: To demonstrate changes in three-dimensional choroidal volume with enhanced depth imaging optical coherence tomography (EDI-OCT) in patients with recurrent stage of Vogt-Koyanagi-Harada disease (VKH). : This prospective comparative case series included 9 patients with recurrent VKH, 10 patients with quiet VKH, and 15 healthy controls after sample size was calculated. All VKH cases with recurrences underwent raster scanning with EDI-OCT at active and inactive stages of the disease. : All choroidal parameters in the active stage significantly reduced when the inflammation subsided: total choroidal volume ( = .02), central choroidal volume ( = .01), central choroidal thickness ( = .03). The changes in central choroidal volume over the resolution phase were more pronounced than the changes in central choroidal thickness in 56% of cases. Two cases presenting with only subclinical posterior segment recurrence had their choroidal parameters recovered after prompt treatment. : In the recurrent stage of VKH, alteration in choroidal volume was evident by EDI-OCT even in an absence of anterior segment inflammation. Central choroidal volume may serve as a biomarker for detecting choroidal morphological change.
Sobrin L, Yu Y, Susarla G, Chan W, Xia T, Kempen JH, Hubbard RA, VanderBeek BL. Risk of Noninfectious Uveitis with Female Hormonal Therapy in a Large Healthcare Claims Database. Ophthalmology 2020;127(11):1558-1566.Abstract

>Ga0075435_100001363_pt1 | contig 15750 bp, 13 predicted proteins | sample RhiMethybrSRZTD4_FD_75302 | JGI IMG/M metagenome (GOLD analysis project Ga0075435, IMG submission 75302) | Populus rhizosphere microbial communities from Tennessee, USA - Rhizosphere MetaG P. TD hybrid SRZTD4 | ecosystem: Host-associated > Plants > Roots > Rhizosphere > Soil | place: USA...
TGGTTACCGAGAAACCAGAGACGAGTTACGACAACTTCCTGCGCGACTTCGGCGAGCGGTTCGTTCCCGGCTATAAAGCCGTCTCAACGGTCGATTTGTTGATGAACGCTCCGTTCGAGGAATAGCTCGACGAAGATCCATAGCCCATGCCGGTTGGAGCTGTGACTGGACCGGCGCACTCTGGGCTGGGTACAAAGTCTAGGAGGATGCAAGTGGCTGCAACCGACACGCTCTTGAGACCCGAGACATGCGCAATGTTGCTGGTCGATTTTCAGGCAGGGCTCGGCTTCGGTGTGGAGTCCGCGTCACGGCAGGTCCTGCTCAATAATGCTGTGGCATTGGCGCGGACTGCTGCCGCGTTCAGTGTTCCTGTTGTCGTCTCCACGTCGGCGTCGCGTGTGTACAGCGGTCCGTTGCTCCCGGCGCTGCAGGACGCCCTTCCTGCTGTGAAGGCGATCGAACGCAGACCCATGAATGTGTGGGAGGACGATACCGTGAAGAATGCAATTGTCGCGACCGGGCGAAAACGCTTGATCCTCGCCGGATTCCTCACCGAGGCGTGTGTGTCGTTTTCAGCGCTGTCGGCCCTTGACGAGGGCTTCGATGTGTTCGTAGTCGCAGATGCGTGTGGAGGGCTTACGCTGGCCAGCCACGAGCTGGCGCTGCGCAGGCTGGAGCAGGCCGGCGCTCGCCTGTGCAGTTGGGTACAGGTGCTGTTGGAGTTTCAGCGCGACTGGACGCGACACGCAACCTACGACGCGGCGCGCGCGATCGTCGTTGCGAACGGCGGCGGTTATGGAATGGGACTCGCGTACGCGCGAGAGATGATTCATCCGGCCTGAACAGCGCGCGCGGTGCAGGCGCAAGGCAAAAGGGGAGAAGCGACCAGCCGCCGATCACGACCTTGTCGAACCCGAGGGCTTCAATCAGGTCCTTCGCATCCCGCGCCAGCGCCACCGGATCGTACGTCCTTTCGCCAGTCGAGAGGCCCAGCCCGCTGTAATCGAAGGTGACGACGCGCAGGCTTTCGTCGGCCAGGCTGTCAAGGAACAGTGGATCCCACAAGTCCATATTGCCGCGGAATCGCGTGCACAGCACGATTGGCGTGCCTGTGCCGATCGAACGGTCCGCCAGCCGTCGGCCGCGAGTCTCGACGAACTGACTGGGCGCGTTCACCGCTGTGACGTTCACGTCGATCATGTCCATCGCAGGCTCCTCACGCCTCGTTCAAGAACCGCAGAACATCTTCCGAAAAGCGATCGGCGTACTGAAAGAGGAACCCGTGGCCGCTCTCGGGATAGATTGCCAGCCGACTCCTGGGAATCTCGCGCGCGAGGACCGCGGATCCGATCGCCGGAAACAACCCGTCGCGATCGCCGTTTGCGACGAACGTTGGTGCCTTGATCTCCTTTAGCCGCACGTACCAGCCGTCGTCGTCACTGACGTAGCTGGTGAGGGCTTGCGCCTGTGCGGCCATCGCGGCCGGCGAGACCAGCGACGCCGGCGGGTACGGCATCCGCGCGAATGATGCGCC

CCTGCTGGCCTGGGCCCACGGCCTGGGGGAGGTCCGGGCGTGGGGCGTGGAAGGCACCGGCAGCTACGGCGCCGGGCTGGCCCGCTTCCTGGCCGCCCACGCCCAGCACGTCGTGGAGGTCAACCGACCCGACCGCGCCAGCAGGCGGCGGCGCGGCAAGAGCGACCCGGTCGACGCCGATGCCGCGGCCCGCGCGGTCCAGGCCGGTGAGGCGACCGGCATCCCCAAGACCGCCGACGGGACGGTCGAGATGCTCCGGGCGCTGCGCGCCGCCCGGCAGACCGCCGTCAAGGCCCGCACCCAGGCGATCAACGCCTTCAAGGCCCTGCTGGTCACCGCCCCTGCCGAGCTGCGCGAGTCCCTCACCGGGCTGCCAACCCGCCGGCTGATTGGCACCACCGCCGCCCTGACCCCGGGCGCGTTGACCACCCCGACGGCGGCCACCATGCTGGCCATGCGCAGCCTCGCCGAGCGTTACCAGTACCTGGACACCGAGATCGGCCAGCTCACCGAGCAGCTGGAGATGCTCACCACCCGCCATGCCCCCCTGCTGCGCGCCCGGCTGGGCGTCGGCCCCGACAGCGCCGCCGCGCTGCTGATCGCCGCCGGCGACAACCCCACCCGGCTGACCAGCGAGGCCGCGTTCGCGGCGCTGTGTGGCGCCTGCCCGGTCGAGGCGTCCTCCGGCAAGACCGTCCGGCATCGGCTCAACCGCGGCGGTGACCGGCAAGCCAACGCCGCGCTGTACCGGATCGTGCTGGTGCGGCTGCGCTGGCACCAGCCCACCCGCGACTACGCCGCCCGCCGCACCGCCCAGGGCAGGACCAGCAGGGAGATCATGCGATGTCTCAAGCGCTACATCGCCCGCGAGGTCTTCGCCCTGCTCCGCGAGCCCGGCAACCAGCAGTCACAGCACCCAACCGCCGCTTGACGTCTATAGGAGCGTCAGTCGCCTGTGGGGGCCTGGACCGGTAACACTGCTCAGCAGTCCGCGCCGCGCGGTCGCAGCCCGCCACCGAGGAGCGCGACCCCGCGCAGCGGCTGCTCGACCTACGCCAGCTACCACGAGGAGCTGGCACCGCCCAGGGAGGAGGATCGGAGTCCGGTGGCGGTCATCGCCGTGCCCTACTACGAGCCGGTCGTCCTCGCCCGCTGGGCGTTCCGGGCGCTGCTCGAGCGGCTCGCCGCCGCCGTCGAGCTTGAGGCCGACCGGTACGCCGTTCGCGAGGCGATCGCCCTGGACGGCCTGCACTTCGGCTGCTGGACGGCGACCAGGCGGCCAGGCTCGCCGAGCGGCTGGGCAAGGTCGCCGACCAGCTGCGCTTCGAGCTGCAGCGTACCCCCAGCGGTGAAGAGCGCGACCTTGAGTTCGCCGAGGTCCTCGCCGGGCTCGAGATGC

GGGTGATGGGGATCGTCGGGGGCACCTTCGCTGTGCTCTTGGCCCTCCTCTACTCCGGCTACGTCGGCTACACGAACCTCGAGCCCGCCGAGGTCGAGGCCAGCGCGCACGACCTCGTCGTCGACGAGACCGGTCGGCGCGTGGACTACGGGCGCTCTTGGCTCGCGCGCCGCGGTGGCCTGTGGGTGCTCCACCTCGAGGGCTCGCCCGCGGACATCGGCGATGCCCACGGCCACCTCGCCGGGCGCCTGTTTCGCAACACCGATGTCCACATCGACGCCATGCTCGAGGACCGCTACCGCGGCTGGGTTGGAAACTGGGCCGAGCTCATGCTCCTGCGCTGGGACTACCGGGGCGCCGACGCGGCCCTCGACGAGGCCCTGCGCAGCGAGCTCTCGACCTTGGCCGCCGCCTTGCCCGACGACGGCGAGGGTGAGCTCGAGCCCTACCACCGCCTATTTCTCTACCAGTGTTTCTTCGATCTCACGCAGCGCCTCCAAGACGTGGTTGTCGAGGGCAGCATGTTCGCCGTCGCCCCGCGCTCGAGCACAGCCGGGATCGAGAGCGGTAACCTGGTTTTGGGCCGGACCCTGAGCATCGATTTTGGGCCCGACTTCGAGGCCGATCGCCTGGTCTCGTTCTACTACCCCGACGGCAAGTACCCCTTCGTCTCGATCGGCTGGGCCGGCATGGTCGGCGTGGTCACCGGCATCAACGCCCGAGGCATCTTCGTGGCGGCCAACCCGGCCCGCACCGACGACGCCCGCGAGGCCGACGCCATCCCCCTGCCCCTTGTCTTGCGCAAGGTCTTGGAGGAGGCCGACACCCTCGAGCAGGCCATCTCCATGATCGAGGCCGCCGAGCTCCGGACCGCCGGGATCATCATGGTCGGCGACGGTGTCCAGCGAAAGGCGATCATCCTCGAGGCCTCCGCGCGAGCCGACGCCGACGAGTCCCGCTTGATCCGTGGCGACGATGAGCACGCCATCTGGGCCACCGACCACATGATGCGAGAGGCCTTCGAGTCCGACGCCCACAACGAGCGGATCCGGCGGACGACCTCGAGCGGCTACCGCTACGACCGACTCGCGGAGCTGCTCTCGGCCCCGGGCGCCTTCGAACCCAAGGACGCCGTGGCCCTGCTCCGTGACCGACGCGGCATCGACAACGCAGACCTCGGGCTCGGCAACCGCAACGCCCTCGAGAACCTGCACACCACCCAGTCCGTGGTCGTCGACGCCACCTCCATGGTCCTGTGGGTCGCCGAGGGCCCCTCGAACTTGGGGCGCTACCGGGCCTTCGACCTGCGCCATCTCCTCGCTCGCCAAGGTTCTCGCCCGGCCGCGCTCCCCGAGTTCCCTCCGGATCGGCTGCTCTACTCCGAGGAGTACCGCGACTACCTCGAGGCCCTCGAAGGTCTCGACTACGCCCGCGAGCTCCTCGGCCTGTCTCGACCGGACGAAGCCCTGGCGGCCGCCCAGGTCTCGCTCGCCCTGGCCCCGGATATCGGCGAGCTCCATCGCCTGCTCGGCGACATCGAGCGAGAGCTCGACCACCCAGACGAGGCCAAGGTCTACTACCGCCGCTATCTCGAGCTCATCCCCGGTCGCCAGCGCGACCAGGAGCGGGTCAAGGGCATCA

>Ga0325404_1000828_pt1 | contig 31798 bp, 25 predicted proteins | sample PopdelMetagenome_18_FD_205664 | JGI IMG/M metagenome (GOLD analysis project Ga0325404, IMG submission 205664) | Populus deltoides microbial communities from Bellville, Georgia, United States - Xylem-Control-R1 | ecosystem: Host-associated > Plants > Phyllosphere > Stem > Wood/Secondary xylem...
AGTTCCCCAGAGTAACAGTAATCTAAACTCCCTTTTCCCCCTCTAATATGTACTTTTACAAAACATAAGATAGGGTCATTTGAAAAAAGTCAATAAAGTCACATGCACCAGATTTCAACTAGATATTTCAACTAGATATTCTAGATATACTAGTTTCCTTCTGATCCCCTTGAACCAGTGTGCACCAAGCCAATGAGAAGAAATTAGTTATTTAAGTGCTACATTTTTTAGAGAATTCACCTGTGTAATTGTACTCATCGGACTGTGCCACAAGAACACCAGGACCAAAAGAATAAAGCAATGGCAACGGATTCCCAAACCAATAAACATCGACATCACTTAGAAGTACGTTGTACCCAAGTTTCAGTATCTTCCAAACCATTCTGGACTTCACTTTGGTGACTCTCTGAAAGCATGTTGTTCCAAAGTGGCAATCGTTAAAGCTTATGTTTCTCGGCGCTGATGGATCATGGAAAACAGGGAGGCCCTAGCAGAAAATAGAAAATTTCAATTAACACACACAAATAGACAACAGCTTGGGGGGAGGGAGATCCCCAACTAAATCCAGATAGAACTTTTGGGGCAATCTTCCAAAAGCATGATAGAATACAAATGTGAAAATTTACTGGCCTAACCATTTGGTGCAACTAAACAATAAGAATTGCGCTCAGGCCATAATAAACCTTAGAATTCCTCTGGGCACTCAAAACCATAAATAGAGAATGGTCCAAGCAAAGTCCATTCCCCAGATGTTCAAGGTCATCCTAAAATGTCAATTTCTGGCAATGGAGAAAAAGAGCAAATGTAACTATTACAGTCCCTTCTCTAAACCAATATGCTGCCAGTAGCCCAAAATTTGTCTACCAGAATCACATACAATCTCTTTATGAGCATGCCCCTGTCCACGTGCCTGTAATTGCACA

PURPOSE: To determine if female hormonal therapy (FHT) increases the incidence of noninfectious uveitis. DESIGN: Retrospective cohort study. PARTICIPANTS: Women exposed to FHT and matched women unexposed to FHT enrolled in a national insurance plan. METHODS: Estimation of noninfectious uveitis incidence used multivariable Cox proportional hazards regression. To account for differences between the exposed and unexposed cohorts, a propensity score for being prescribed FHT was created using logistic regression, and inverse probability of treatment weighting was performed. MAIN OUTCOME MEASURES: Incidence of noninfectious uveitis. For the primary outcome, incident noninfectious uveitis was defined as a new diagnosis code for noninfectious uveitis followed by a second instance of a noninfectious uveitis code within 120 days. For the alternative outcome definition, a corticosteroid prescription or code for an ocular corticosteroid injection within 120 days of the uveitis diagnosis code was used instead of the second uveitis diagnosis code. RESULTS: There were 217 653 women exposed to FHT and 928 408 women not unexposed to FHT. For the primary outcome, the hazard ratio (HR) for incident noninfectious uveitis was not significantly different between the FHT and unexposed cohorts (HR, 0.99; 95% confidence interval [CI], 0.83-1.17; P = 0.87). With the alternative outcome definition, the FHT cohort was more likely to develop uveitis (HR, 1.21; 95% CI, 1.04-1.41; P = 0.01). When examined by anatomic subtype, for anterior uveitis there was a greater likelihood of incident uveitis in the exposed cohort (HR, 1.23; 95% CI, 1.05-1.45; P = 0.01) for the alternative outcome definition but not for the primary outcome. With age stratification, women exposed to FHT aged ≥45 years at the time of FHT prescription were more likely to develop uveitis (HR, 1.23; 95% CI, 1.03-1.47; P = 0.03) for the alternative outcome definition. A similar HR (1.22) was seen for women aged ≤44 years at the time of prescription, but this association did not meet statistical significance (P = 0.20). CONCLUSIONS: Exposure to FHT increases the rate of incident noninfectious uveitis when uveitis is defined on the basis of both diagnostic codes and documentation of corticosteroid treatment. However, the risk is modest and FHT is likely safe with regard to noninfectious uveitis risk in the majority of patients exposed to these drugs.